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alan
February 12, 2004, 07:36 PM
Legislators weigh exemption to local gun bans

February 11, 2004

BY DAVE MCKINNEY Sun-Times Springfield Bureau Advertisement






SPRINGFIELD -- The shots Wilmette resident Hale DeMar fired at a home intruder echoed through the state Capitol on Tuesday as gun rights advocates pushed legislation to spare homeowners like DeMar from being prosecuted under local handgun bans.

The measure, which advanced out of the Senate Judiciary Committee by a 6-4 vote, would allow residents in communities that prohibit handgun ownership to use handguns in their home for self-defense, even though local law may bar them from owning the weapons in the first place.

"I believe in circumstances like this, an individual should be afforded the right to self protection, and no government at any level should interfere with that right," said Sen. Ed Petka (R-Plainfield), lead sponsor of the bill.

DeMar shot a burglar in his home in late December, a day after the intruder broke in. Justifying his move as a form of "civic duty," DeMar said he had no other choice but to wield the weapon to protect his family, despite violating Wilmette's anti-handgun ordinance.

The village has charged DeMar with violating its handgun ban, which carries a possible fine and forfeiture of his gun. The Cook County state's attorney's office, however, dropped a separate weapons charge against him.

While sympathetic to DeMar's plight, opponents of the legislation said it would undermine local authority and possibly give gun owners wide latitude to use their weapons outside their homes in further violation of the law.

"Our ordinance itself and the concept of local control of handguns would very much be undermined by this legislation," said Timothy Frenzer, Wilmette's corporation counsel told the Senate panel.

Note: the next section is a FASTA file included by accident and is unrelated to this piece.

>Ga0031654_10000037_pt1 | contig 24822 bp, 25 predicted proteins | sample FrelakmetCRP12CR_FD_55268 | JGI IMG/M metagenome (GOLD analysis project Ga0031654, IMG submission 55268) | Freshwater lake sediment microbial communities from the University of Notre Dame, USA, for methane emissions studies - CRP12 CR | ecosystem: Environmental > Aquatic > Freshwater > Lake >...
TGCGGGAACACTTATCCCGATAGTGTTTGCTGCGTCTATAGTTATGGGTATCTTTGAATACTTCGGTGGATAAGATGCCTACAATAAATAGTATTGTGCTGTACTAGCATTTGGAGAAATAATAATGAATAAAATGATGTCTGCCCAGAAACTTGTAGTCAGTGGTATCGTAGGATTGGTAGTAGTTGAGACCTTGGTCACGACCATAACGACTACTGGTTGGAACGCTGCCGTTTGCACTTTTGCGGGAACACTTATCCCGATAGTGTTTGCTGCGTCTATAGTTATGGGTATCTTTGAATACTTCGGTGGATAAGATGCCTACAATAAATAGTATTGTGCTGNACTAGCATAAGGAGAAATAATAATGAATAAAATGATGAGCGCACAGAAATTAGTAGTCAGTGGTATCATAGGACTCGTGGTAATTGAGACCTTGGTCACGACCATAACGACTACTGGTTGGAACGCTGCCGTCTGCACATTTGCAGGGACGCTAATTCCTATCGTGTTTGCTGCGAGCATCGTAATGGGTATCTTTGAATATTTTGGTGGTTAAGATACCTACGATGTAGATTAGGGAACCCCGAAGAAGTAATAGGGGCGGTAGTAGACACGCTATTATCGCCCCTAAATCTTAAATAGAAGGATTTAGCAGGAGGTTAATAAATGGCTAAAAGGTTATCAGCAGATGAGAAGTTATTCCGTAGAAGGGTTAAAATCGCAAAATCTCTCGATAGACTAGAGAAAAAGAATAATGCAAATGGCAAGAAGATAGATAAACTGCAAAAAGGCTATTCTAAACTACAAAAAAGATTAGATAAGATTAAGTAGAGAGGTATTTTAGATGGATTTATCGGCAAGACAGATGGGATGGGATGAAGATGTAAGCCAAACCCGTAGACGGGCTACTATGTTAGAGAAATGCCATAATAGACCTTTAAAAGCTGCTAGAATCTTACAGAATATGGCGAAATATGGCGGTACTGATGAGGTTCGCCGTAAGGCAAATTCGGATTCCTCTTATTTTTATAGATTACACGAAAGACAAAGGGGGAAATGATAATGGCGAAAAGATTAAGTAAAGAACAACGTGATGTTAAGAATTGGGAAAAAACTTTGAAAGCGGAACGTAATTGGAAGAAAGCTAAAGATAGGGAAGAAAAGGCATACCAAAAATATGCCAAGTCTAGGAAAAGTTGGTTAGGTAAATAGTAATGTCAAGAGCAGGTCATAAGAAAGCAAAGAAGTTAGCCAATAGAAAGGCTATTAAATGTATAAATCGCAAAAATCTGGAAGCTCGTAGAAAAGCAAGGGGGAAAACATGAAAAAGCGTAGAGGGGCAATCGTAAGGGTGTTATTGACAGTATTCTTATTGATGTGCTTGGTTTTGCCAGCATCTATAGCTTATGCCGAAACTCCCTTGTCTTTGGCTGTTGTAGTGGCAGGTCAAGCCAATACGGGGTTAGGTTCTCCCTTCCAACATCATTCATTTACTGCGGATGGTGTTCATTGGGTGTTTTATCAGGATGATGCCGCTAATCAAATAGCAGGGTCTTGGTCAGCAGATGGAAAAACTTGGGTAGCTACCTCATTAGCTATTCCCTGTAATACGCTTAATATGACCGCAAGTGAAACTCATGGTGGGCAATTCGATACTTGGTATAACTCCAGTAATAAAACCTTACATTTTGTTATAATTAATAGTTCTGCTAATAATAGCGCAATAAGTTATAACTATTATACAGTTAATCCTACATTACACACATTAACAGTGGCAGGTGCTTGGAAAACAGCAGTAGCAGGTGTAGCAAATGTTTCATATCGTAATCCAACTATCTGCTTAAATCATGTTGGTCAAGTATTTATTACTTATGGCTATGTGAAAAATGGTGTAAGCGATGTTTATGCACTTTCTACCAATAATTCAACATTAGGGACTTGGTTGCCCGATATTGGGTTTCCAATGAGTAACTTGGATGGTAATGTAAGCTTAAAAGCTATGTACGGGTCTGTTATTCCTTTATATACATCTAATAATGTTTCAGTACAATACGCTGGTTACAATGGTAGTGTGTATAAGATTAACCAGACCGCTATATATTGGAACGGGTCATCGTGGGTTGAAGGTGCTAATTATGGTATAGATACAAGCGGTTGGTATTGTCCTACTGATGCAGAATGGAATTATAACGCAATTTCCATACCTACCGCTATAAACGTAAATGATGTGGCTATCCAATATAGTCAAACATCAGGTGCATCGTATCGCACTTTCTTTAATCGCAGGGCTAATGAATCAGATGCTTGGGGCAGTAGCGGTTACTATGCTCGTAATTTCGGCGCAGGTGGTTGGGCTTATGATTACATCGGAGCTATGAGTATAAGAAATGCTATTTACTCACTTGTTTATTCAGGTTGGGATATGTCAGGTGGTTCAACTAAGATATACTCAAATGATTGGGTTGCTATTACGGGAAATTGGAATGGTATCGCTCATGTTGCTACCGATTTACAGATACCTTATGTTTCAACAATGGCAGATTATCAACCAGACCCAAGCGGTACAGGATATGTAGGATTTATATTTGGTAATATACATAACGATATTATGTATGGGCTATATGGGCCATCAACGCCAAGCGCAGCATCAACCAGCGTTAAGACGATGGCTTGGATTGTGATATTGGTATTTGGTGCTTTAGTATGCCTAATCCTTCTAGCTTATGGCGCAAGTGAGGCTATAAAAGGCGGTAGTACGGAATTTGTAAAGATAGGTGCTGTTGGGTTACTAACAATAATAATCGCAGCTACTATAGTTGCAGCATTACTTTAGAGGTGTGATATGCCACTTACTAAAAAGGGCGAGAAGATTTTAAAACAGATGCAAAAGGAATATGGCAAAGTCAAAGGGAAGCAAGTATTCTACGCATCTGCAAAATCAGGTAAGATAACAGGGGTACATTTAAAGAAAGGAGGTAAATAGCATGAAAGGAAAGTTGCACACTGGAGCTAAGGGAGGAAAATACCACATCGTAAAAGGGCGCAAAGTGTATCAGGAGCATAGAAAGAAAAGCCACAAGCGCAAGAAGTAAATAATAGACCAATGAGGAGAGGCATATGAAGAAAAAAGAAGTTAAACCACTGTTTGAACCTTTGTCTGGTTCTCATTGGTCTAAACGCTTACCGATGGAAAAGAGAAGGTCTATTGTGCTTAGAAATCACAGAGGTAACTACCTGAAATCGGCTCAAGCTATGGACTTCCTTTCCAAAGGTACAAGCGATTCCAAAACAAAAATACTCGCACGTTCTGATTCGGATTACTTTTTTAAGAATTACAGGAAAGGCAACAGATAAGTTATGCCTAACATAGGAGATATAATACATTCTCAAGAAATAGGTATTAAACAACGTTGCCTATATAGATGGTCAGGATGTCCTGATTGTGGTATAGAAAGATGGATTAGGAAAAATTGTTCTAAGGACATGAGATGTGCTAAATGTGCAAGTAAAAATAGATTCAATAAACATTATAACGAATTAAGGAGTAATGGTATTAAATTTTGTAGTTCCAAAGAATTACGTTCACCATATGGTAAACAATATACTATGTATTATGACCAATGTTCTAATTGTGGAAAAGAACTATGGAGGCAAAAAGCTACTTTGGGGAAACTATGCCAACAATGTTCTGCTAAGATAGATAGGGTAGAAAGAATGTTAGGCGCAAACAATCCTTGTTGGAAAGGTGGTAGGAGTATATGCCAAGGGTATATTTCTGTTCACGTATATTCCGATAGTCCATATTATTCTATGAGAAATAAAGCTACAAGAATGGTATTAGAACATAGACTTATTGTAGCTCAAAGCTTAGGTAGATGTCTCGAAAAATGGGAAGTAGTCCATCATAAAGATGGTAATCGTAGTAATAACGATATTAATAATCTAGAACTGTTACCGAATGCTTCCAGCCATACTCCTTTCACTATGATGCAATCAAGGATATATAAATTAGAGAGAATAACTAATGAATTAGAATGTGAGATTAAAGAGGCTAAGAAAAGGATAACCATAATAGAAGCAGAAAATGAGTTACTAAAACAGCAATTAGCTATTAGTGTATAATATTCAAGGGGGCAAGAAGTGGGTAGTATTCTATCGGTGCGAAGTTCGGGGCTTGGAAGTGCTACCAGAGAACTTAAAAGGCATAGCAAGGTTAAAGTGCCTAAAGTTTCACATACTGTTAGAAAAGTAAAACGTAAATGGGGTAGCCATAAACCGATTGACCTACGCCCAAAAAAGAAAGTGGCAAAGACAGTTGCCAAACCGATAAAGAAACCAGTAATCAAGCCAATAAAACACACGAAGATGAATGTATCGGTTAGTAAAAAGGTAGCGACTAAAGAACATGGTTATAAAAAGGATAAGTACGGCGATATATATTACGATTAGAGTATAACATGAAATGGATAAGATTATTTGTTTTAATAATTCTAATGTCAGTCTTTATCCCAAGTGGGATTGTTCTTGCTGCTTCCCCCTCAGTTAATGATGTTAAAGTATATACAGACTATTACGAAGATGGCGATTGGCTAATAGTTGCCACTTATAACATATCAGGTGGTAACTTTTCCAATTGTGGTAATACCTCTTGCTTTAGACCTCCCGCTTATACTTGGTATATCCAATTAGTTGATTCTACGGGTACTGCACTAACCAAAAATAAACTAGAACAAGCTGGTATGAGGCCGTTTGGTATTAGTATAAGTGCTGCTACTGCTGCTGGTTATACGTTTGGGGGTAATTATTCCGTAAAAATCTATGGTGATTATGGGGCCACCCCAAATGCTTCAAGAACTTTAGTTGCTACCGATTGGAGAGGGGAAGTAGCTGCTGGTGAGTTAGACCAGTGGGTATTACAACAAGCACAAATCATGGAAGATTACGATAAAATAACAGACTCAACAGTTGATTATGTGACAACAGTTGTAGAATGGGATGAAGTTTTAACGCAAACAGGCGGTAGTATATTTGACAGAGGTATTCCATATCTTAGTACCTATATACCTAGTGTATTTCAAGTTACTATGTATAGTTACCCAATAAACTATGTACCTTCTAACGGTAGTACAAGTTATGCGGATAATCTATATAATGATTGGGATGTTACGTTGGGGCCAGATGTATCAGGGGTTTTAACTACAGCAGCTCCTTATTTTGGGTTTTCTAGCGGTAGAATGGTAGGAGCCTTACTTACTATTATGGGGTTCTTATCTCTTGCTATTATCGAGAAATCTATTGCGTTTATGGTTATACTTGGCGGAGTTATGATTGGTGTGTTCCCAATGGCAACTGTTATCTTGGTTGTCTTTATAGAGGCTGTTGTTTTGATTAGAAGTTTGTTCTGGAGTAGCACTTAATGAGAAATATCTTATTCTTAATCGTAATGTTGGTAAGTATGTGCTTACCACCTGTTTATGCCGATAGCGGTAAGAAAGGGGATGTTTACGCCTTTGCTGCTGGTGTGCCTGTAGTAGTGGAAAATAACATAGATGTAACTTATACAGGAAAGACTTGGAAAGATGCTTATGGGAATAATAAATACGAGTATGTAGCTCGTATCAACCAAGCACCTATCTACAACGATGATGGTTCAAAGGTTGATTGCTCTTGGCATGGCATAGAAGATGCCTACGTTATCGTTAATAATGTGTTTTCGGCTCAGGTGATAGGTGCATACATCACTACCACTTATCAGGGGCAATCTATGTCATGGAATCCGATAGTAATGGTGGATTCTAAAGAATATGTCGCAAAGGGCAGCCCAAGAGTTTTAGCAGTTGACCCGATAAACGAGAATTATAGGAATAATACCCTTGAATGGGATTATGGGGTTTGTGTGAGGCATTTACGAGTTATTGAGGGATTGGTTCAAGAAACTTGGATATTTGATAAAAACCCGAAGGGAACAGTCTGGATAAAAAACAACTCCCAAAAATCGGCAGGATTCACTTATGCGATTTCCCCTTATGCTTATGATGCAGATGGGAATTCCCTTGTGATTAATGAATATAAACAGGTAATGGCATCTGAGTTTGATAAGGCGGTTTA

The proposal amounts to an election-year headache for many lawmakers wary of taking sides in the volatile gun-control debate. Its fate now rests with Senate President Emil Jones (D-Chicago), an ardent supporter of handgun restrictions on the books in Chicago and several suburbs.

"Even though I'm for gun control, I regret to think what might have happened had he not had the gun," the Chicago Democrat said, adding that he had not taken a position on the bill.

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Jeff White
February 12, 2004, 08:30 PM
We'll see how the Wilmette Village Council feels after they have to start paying the bills to defend their PC law all the way through the state and federal court system. This will be a great case to take to court.

A straight preemption law would have zero chance of passing in Illinois. Chicago is a law unto itself. There are more exemptions in the state laws for the city of Chicago and Cook county on so many things that prememtion of local laws would make them have to drastically change the way they do business up there.

The more I think about it, we should have three more states in the union. The three megalopolis's (New York, Chicago and LA) need to be their own states so that the people who live in the rest of the states they are presently in could live the way they want to. They'd all three probably soon be cesspools like Washington DC, but at least they would suck up the freedom and dollars of those who choose to live elsewhere.

Jeff

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